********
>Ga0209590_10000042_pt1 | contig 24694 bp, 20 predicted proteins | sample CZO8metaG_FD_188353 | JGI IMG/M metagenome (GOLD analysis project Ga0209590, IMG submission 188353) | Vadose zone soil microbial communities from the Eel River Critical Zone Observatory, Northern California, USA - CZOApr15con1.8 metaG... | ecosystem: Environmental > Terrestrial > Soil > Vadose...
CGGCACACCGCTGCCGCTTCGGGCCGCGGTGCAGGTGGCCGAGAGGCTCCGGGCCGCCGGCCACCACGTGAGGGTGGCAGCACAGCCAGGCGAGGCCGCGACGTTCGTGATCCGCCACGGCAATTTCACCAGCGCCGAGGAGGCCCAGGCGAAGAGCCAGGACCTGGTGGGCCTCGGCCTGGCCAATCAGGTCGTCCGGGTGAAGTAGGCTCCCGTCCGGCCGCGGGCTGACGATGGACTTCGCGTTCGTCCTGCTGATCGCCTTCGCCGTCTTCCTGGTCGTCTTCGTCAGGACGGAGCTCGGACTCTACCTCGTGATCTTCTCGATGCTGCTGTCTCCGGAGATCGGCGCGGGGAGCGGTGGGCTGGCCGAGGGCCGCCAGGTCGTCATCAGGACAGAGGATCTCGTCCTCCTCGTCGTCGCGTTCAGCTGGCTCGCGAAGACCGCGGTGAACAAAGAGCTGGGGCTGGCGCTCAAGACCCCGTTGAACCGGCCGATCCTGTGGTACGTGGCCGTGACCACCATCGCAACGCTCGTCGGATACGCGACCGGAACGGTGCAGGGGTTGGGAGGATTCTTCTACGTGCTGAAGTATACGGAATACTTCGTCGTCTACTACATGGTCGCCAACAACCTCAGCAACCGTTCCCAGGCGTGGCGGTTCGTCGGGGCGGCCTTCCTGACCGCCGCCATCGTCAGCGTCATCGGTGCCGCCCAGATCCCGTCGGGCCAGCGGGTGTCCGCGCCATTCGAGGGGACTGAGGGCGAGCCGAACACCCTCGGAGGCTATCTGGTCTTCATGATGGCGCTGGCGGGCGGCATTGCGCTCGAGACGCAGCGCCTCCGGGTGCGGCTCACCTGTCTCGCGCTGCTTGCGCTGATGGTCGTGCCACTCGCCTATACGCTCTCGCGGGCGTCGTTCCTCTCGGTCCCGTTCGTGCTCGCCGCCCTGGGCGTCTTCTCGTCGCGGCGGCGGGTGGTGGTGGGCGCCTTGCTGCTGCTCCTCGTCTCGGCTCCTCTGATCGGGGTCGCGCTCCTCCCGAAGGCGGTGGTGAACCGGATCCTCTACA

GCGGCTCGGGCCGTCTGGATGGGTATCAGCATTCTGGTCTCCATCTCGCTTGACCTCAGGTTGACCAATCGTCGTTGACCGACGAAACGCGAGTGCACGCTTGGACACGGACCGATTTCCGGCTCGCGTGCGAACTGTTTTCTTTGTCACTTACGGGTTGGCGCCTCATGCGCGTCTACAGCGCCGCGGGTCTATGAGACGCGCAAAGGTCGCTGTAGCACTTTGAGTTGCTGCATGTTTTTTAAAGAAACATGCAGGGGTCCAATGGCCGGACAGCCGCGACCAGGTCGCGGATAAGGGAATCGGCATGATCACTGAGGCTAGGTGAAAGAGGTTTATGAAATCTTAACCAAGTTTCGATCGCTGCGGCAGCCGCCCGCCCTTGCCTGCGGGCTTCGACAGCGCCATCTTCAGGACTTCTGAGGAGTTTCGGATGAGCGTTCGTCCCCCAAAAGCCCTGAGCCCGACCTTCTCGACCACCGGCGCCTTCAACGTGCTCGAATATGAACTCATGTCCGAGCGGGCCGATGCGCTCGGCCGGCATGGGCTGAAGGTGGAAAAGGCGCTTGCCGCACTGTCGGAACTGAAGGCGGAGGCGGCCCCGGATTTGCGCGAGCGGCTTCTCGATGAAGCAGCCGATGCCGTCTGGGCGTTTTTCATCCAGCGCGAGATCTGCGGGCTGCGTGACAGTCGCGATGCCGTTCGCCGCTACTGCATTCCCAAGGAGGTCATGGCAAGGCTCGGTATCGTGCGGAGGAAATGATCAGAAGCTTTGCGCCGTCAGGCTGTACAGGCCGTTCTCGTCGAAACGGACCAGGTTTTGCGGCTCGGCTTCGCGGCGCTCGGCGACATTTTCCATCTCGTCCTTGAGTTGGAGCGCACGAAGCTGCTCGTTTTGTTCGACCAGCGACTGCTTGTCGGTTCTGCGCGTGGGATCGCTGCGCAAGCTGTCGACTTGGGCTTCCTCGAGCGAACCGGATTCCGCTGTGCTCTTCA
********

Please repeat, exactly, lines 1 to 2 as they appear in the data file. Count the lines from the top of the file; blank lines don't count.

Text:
>Ga0209590_10000042_pt1 | contig 24694 bp, 20 predicted proteins | sample CZO8metaG_FD_188353 | JGI IMG/M metagenome (GOLD analysis project Ga0209590, IMG submission 188353) | Vadose zone soil microbial communities from the Eel River Critical Zone Observatory, Northern California, USA - CZOApr15con1.8 metaG... | ecosystem: Environmental > Terrestrial > Soil > Vadose...
CGGCACACCGCTGCCGCTTCGGGCCGCGGTGCAGGTGGCCGAGAGGCTCCGGGCCGCCGGCCACCACGTGAGGGTGGCAGCACAGCCAGGCGAGGCCGCGACGTTCGTGATCCGCCACGGCAATTTCACCAGCGCCGAGGAGGCCCAGGCGAAGAGCCAGGACCTGGTGGGCCTCGGCCTGGCCAATCAGGTCGTCCGGGTGAAGTAGGCTCCCGTCCGGCCGCGGGCTGACGATGGACTTCGCGTTCGTCCTGCTGATCGCCTTCGCCGTCTTCCTGGTCGTCTTCGTCAGGACGGAGCTCGGACTCTACCTCGTGATCTTCTCGATGCTGCTGTCTCCGGAGATCGGCGCGGGGAGCGGTGGGCTGGCCGAGGGCCGCCAGGTCGTCATCAGGACAGAGGATCTCGTCCTCCTCGTCGTCGCGTTCAGCTGGCTCGCGAAGACCGCGGTGAACAAAGAGCTGGGGCTGGCGCTCAAGACCCCGTTGAACCGGCCGATCCTGTGGTACGTGGCCGTGACCACCATCGCAACGCTCGTCGGATACGCGACCGGAACGGTGCAGGGGTTGGGAGGATTCTTCTACGTGCTGAAGTATACGGAATACTTCGTCGTCTACTACATGGTCGCCAACAACCTCAGCAACCGTTCCCAGGCGTGGCGGTTCGTCGGGGCGGCCTTCCTGACCGCCGCCATCGTCAGCGTCATCGGTGCCGCCCAGATCCCGTCGGGCCAGCGGGTGTCCGCGCCATTCGAGGGGACTGAGGGCGAGCCGAACACCCTCGGAGGCTATCTGGTCTTCATGATGGCGCTGGCGGGCGGCATTGCGCTCGAGACGCAGCGCCTCCGGGTGCGGCTCACCTGTCTCGCGCTGCTTGCGCTGATGGTCGTGCCACTCGCCTATACGCTCTCGCGGGCGTCGTTCCTCTCGGTCCCGTTCGTGCTCGCCGCCCTGGGCGTCTTCTCGTCGCGGCGGCGGGTGGTGGTGGGCGCCTTGCTGCTGCTCCTCGTCTCGGCTCCTCTGATCGGGGTCGCGCTCCTCCCGAAGGCGGTGGTGAACCGGATCCTCTACA